Quick Guide to Florida Probate Court
Florida Probate Courts
The state of Florida contains some of the most detailed and strict probate procedures throughout the entire country. Under the Florida Probate Court rules, there are 160 pages devoted to just laws and procedures alone. The probate process is extremely complicated in any state, and FL probate courts make the process even more complicated.
If you need help with wills, trusts, and estate, you should contact a real estate attorney. Your attorney should be knowledgeable and up to date on the entire Florida Probate Court rules.
Finding a FL Probate Court
The state of Florida does not set aside individual courts for probate hearings. If the court is overseeing a will, the case will be heard in the Circuit Court of the decedent’s last official location. In order to find a complete list of First and Second Circuit Courts in Florida, you should visit the state’s official judiciary website.
Because it is impossible to cover the entirety of the Florida Probate Court rules, the following sections will provide insight into several unique Florida laws.
Under Rule 5.030(a) of Florida Probate Courts, every guardian and personal representative of an estate must be represented by an attorney that certified under the Florida Bar. If a guardian of the estate is a real estate attorney within the state of FL, they can represent themselves.
The only case in which a personal representative does not need an attorney is if they are receiving sole rights to the entire estate.
Under FL Probate Court Rule 5.340(a-h), a personal representative is responsible for multiple types of inventory. Some of these types of inventory fall below:
Contents and Filing
A personal representative must file a complete inventory of the estate within 60 days of the issuing of the petition. The inventory shall include all the beneficiaries’ rights, details of the estate, and each item listed at an estimated fair market value. Amendments may be added to the contents if there is property not included in the original inventory.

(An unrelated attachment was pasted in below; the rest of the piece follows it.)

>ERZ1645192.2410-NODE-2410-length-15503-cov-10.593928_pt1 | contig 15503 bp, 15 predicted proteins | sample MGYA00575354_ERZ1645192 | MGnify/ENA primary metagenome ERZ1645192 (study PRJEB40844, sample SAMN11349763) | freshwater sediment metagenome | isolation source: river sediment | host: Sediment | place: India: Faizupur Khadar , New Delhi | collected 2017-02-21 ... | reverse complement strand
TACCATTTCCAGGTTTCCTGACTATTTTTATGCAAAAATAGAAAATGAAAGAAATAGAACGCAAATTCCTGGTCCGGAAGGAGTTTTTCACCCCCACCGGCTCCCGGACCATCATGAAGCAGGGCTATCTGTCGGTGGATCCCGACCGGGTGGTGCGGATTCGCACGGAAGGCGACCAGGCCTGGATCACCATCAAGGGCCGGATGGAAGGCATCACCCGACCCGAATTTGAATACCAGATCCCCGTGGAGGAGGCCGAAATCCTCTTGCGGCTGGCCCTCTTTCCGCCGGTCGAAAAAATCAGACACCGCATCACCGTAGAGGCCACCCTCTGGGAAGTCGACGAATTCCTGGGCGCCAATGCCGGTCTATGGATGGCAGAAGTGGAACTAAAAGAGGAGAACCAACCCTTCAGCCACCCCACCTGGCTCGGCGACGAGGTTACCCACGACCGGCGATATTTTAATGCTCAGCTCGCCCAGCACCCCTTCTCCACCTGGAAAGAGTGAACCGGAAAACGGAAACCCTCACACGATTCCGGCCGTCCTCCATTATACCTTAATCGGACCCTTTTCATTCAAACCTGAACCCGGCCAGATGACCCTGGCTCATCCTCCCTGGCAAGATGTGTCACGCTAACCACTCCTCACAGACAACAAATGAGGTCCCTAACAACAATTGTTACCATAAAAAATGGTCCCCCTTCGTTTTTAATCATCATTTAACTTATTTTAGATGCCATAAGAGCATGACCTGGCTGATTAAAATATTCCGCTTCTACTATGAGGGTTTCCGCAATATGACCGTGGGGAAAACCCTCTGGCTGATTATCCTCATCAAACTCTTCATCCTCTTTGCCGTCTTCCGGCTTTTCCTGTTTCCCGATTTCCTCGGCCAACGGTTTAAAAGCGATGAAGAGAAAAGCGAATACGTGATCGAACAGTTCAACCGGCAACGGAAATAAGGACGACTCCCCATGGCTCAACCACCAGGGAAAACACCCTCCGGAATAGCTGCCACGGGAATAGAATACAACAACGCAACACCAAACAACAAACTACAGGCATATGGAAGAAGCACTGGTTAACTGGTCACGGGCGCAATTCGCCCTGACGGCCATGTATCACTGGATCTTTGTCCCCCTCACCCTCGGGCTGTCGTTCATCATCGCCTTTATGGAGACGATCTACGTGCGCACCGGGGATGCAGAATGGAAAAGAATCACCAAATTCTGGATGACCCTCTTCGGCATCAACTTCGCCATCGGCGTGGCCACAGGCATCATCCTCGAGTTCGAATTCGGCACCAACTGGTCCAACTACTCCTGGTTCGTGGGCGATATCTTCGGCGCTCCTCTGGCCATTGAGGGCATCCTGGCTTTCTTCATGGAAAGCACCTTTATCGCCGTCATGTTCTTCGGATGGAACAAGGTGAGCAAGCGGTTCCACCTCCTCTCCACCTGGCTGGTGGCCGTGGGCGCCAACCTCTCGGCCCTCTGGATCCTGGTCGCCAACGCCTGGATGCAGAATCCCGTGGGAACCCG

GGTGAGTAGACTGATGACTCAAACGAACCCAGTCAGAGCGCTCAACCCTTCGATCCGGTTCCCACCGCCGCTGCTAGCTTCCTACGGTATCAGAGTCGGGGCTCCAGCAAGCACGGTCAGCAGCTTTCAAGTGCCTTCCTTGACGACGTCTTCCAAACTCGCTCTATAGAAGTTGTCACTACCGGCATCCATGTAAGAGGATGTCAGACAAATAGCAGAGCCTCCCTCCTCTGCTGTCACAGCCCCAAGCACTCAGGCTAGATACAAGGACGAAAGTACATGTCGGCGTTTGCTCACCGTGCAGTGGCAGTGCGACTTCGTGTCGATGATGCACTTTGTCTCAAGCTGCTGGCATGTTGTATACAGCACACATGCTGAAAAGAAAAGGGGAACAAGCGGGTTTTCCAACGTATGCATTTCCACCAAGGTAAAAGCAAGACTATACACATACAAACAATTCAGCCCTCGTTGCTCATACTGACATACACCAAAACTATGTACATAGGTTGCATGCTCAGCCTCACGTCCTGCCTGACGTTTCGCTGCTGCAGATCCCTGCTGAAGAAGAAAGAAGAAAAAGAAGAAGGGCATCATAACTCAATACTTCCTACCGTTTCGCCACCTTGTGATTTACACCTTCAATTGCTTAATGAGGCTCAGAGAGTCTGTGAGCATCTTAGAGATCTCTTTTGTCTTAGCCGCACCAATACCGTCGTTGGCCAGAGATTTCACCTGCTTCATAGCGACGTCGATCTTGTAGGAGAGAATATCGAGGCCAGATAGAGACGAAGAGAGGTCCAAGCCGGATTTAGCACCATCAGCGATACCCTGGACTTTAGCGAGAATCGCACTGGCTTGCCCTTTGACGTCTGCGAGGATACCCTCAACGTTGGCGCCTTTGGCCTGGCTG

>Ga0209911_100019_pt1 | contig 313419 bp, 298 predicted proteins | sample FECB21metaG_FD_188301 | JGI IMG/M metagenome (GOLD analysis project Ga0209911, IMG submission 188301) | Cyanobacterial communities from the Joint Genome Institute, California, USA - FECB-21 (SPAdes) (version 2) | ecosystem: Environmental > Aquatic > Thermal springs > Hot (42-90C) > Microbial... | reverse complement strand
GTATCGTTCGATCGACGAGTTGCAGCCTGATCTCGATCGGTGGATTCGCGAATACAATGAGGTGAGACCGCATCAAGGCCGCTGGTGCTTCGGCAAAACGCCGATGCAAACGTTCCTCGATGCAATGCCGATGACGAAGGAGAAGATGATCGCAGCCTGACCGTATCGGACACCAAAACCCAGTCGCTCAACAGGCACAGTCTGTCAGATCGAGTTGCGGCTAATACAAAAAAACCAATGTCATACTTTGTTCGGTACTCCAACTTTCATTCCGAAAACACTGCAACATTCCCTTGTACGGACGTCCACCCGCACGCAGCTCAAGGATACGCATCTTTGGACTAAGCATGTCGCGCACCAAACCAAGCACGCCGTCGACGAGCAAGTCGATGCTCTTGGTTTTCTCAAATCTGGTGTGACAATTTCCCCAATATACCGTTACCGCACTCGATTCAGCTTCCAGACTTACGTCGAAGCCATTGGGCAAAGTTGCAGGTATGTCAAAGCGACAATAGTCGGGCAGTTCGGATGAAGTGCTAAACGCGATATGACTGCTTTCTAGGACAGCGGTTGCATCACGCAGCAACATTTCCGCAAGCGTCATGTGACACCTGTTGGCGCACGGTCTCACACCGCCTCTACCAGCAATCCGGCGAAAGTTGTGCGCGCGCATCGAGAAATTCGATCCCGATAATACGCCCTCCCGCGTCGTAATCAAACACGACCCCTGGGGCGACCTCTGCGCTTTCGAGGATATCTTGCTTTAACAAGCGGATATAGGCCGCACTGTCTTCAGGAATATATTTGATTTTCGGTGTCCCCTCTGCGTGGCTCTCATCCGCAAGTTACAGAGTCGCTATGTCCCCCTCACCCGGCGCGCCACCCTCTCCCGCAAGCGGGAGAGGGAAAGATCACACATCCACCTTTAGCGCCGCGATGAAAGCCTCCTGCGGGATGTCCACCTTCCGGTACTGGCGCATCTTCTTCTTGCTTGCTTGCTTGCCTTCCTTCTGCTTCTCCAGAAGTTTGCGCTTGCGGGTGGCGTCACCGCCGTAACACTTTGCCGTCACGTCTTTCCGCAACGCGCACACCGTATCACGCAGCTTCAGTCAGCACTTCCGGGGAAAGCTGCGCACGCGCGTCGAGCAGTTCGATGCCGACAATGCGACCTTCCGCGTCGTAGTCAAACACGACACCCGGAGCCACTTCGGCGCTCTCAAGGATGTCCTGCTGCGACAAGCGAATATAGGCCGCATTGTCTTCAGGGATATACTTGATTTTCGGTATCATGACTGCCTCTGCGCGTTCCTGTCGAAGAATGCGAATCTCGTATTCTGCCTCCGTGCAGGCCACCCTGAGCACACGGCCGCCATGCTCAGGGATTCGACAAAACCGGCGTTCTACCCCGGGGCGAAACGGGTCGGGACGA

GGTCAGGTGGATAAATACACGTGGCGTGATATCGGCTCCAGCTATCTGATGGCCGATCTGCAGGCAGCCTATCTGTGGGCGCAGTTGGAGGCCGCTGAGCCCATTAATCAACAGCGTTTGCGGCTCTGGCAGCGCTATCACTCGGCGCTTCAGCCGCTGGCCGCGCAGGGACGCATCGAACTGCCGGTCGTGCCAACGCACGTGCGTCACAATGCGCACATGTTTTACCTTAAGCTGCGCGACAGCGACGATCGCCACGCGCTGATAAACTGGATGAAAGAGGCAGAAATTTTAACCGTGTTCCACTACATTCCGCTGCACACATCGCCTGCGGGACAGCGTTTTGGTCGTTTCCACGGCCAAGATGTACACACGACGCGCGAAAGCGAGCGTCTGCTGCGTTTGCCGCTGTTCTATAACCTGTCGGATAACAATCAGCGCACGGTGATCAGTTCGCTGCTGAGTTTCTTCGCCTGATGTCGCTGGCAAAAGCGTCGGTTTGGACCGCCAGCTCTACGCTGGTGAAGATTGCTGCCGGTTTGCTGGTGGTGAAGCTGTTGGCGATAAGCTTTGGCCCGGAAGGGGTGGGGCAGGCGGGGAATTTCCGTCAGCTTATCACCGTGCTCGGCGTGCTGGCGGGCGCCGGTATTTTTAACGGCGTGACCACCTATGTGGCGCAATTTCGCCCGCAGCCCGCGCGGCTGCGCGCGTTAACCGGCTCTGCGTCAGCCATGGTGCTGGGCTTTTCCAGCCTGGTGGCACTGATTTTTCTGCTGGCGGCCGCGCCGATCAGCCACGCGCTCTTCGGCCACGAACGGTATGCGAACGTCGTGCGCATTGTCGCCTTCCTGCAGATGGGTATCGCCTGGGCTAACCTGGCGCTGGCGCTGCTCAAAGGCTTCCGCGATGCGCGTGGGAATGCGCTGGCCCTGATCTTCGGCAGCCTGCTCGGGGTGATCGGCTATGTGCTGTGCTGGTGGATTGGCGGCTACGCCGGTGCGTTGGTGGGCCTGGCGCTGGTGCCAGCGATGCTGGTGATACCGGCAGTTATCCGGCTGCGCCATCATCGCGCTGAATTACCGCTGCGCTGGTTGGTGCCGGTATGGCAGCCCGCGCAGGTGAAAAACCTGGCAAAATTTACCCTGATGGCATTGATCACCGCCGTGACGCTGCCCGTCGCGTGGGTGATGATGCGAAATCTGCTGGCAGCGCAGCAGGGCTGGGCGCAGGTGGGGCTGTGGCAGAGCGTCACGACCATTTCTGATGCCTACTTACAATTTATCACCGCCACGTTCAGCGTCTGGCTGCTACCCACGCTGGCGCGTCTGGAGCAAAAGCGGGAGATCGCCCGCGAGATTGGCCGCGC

The personal representative is entitled to provide copies of the inventory and all other amended inventories to the surviving spouse, each heir, each residuary beneficiary, and any other person who is interested in the estate upon request.
A personal representative may be ordered to provide the following information upon request:
• An explanation of how all inventory was assessed value
• A receipt or copy of the appraisal
• A written explanation to any beneficiary describing how each item listed under the inventory was distributed or proposed to be distributed
The responsibilities listed above are not all of the possible responsibilities ordered to the personal representative.
Records of Death
Within the state of Florida and under Florida Probate Court Rule 5.171(a-c), any of the following may be needed in order to initiate probate:
An official copy of the death certificate should be issued to an official or agency of the place where the decedent passed away.
A report from a foreign or domestic agency may be required to prove the decedent is dead, alive, missing, detained, or presumed dead. If a person is absent for more than 5 years and their absence cannot be explained, the person is presumed dead.